AUGUSTA, Ga. — Over the years, there have been number of iterations of a “Big Three” in golf.
Before Tiger Woods experienced his litany of physical ailments, beginning with his back surgeries and ending with his serious right leg injury resulting from his 2021 car crash, he was always a part of that three, whether grouped with Phil Mickelson, Vijay Singh, Ernie Els, Retief Goosen and others.
As the game stands now, there’s a clear and current “Big Three” that has separated itself from the pack as this week’s Masters begins with Thursday’s opening round at Augusta National.
Scottie Scheffler, the defending champion and No. 1 ranked player in the world, leads that group, followed by Rory McIlroy (No. 2) and Jon Rahm (No. 3).
Earlier this year, it didn’t look like Rahm was going to lose another golf tournament, having won three of his first five starts.
The 28-year-old Spaniard hit a speed bump at the Arnold Palmer Invitational in March, Scheffler entered the fray and has looked close to unstoppable since, most recently winning the Players Championship.
“I look at both of those guys and it’s hard to see them not consistently finishing in the top 10 of every tournament that they play,” McIlroy said. “They both do it a different way. They both sort of have different attitudes towards the game. But it just seems like every week that we’re playing, one of us has got a chance to win that tournament, going back to Kapalua the first week of the year and then me in Dubai and Scottie in Phoenix and then Jon in L.A. and then Scottie in the Players and then Scottie and I at the Match Play.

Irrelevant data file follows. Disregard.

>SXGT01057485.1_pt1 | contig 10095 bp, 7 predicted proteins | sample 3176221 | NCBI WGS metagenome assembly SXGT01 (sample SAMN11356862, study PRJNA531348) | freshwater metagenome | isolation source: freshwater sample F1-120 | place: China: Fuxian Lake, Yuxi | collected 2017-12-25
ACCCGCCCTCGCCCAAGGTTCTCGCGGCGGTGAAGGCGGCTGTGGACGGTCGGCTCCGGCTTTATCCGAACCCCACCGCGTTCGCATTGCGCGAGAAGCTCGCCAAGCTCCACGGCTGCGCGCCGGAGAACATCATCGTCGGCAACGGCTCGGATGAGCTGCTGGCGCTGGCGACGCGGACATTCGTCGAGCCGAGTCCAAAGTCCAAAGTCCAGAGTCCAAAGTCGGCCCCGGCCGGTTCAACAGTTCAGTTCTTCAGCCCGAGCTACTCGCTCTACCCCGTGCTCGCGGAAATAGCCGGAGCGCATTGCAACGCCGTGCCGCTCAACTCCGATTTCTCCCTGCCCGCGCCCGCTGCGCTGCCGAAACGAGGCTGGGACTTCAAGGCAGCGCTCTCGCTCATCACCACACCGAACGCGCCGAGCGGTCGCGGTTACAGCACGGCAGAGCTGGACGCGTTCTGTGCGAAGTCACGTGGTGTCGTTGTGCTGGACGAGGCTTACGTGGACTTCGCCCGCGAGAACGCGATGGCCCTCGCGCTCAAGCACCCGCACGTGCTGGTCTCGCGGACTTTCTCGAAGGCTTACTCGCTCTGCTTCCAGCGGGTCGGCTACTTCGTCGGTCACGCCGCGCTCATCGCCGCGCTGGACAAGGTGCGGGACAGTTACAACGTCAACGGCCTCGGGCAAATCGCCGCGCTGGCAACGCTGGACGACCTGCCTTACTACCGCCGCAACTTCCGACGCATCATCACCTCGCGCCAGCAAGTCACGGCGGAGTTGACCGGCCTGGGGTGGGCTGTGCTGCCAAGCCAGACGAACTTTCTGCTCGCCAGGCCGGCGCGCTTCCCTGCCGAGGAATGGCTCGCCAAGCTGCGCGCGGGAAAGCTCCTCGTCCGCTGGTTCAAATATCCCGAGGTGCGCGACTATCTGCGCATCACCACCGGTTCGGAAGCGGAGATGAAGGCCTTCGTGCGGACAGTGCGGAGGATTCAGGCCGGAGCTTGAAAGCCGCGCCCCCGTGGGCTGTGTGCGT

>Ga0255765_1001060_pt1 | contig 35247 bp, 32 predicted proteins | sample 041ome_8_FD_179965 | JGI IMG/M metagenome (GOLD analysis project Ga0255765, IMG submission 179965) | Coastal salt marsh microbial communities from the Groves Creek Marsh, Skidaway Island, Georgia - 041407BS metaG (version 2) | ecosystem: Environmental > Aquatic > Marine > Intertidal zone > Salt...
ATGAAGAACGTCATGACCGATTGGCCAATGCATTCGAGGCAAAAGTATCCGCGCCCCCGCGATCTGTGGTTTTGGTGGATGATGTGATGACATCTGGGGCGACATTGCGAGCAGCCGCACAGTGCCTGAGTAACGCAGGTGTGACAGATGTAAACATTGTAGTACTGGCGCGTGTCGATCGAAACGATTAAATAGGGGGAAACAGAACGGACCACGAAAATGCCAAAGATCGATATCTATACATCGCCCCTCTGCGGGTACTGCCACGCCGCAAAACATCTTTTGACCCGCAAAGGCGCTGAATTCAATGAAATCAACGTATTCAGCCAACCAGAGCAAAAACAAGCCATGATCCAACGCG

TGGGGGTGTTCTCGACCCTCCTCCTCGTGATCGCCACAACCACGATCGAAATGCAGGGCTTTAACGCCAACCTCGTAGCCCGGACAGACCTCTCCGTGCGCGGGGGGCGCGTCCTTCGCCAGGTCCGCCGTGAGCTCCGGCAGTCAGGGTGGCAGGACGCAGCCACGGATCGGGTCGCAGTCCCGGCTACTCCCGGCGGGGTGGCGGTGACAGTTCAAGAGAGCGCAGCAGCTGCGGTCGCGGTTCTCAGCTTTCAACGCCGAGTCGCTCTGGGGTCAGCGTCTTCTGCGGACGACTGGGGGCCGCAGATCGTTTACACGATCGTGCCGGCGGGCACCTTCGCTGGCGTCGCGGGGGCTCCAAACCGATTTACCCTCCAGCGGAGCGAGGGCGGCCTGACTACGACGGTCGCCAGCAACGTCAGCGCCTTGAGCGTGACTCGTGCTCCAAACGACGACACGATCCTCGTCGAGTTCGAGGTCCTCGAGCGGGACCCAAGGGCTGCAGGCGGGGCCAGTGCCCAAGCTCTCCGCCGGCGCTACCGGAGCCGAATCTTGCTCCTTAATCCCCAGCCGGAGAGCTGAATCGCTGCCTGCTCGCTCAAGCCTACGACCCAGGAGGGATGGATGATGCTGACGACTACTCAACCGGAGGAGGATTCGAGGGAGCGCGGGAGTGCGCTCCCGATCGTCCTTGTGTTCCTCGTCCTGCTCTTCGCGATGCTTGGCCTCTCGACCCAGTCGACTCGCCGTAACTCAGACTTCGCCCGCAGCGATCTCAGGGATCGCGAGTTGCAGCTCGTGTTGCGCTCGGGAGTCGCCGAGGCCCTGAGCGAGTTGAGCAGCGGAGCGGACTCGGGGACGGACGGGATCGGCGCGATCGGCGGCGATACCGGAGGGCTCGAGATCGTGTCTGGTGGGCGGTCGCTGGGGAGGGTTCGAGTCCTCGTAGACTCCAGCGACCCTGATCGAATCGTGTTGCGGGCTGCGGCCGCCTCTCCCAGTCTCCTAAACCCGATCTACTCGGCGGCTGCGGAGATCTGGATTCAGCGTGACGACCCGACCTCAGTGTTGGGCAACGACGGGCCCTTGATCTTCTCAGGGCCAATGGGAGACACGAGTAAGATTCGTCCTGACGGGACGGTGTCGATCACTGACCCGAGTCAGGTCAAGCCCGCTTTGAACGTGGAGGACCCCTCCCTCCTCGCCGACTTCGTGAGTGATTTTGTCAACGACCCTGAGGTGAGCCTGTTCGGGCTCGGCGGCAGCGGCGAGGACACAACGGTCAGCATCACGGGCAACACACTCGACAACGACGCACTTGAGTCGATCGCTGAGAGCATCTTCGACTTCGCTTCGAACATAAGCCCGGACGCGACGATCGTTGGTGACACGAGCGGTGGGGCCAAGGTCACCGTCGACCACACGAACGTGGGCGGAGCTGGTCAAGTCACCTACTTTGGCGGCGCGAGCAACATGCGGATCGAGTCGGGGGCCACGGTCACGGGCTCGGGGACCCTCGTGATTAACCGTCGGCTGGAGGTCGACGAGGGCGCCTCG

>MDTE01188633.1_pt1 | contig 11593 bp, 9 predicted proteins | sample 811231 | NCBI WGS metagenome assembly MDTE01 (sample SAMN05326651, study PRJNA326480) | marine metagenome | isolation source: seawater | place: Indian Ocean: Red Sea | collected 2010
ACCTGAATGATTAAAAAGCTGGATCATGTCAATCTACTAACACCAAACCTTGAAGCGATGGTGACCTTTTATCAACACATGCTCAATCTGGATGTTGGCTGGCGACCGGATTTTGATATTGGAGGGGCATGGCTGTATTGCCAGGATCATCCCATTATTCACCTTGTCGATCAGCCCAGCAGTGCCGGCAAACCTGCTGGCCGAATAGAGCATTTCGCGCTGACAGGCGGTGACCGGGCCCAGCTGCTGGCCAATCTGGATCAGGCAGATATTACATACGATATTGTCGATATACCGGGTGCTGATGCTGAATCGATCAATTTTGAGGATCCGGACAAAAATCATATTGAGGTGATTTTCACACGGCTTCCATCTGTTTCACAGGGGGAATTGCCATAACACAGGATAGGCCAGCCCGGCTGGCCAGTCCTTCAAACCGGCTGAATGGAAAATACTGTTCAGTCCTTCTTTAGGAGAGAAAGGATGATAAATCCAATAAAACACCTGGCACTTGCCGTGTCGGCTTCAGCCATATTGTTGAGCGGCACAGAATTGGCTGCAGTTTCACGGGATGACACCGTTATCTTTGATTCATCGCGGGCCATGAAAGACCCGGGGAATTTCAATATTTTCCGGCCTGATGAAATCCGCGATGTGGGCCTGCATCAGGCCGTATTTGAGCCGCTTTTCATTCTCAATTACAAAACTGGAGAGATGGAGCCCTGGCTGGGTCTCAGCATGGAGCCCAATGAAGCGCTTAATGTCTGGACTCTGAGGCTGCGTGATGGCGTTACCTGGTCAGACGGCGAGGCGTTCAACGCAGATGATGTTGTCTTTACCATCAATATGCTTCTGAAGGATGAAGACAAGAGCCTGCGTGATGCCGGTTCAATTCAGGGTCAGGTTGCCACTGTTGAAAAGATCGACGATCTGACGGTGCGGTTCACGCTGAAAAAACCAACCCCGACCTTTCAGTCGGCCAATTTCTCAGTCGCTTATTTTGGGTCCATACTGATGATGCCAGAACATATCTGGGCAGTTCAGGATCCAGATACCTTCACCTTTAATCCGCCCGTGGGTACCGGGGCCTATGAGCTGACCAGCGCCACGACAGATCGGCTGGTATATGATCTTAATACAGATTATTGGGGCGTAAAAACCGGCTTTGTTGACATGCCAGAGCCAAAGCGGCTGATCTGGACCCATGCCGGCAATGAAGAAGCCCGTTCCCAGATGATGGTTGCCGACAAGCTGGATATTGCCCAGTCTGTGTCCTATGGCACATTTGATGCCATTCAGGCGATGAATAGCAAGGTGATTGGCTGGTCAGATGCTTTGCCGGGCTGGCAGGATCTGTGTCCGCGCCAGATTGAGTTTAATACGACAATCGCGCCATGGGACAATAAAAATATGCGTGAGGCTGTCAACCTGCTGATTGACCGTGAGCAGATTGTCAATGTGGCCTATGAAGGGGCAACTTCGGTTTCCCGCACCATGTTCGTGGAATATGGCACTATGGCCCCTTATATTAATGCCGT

“It just seems like one [of] us three is popping up every week we play with a chance to win. That’s the level that we all want to be at. That for me, anyway, seeing those two guys consistently performing at that level just pushes me to want to be better.”
Scheffler, trying to become the first player to defend his Masters title since Woods did it in 2002, spoke about the “high level of consistency from us so far this year,” referring to himself, McIlroy and Rahm.
“I think if you look at a lot of the leaderboards, we’ve been pretty close to winning most of the elevated events,’’ Scheffler said. “You had Jon beating up on everybody starting the year, and I had a little run there with the Players in Phoenix and Rory is up on a bunch of leaderboards like he seemingly always is.
“A lot of that is just good, healthy competition, and hopefully we’ll continue to elevate ourselves through that competition, and then the guys behind us will be nothing but motivated to get to where we are. That kind of competition is really good and healthy for our game.”
Asked if that’s making him, McIlroy and Rahm better, Scheffler smiled and said, “We are definitely not making each other worse, that’s for sure.”
Patrick Cantlay, who’s ranked No. 4 in the world, insisted he doesn’t “think about” the three players in front of him in the rankings, but added, “Definitely, when I see other people win golf tournaments, it makes me hungrier to go out and win golf tournaments.
“Those three have played exceptionally well the last couple years and they have won a lot of big tournaments. So, I think it’s rightfully so and understandable that people refer to them that way.”
Justin Thomas, a two-time PGA Championship winner (2016 and last year) is another player like Cantlay who’s just on the outside looking up at the current “Big Three.” He’s surely in a “what-about-me” mode.
Rahm is not a believer in the “Big Three” theory, contending that the margin is a lot closer than the world-ranking points might suggest. He, too, believes this “Big Three” has much more to do to validate that title.
“I would say you can say that if we can do it for at least five-plus years like many of those players did — even while Tiger has been on his run in the 2000s, Phil and Vijay still managed to win 45 and 20-plus times themselves in that time frame,” Rahm said. “For us to be compared to something like that, we have a very long way to go. It could be the start. But still a long way to go.”
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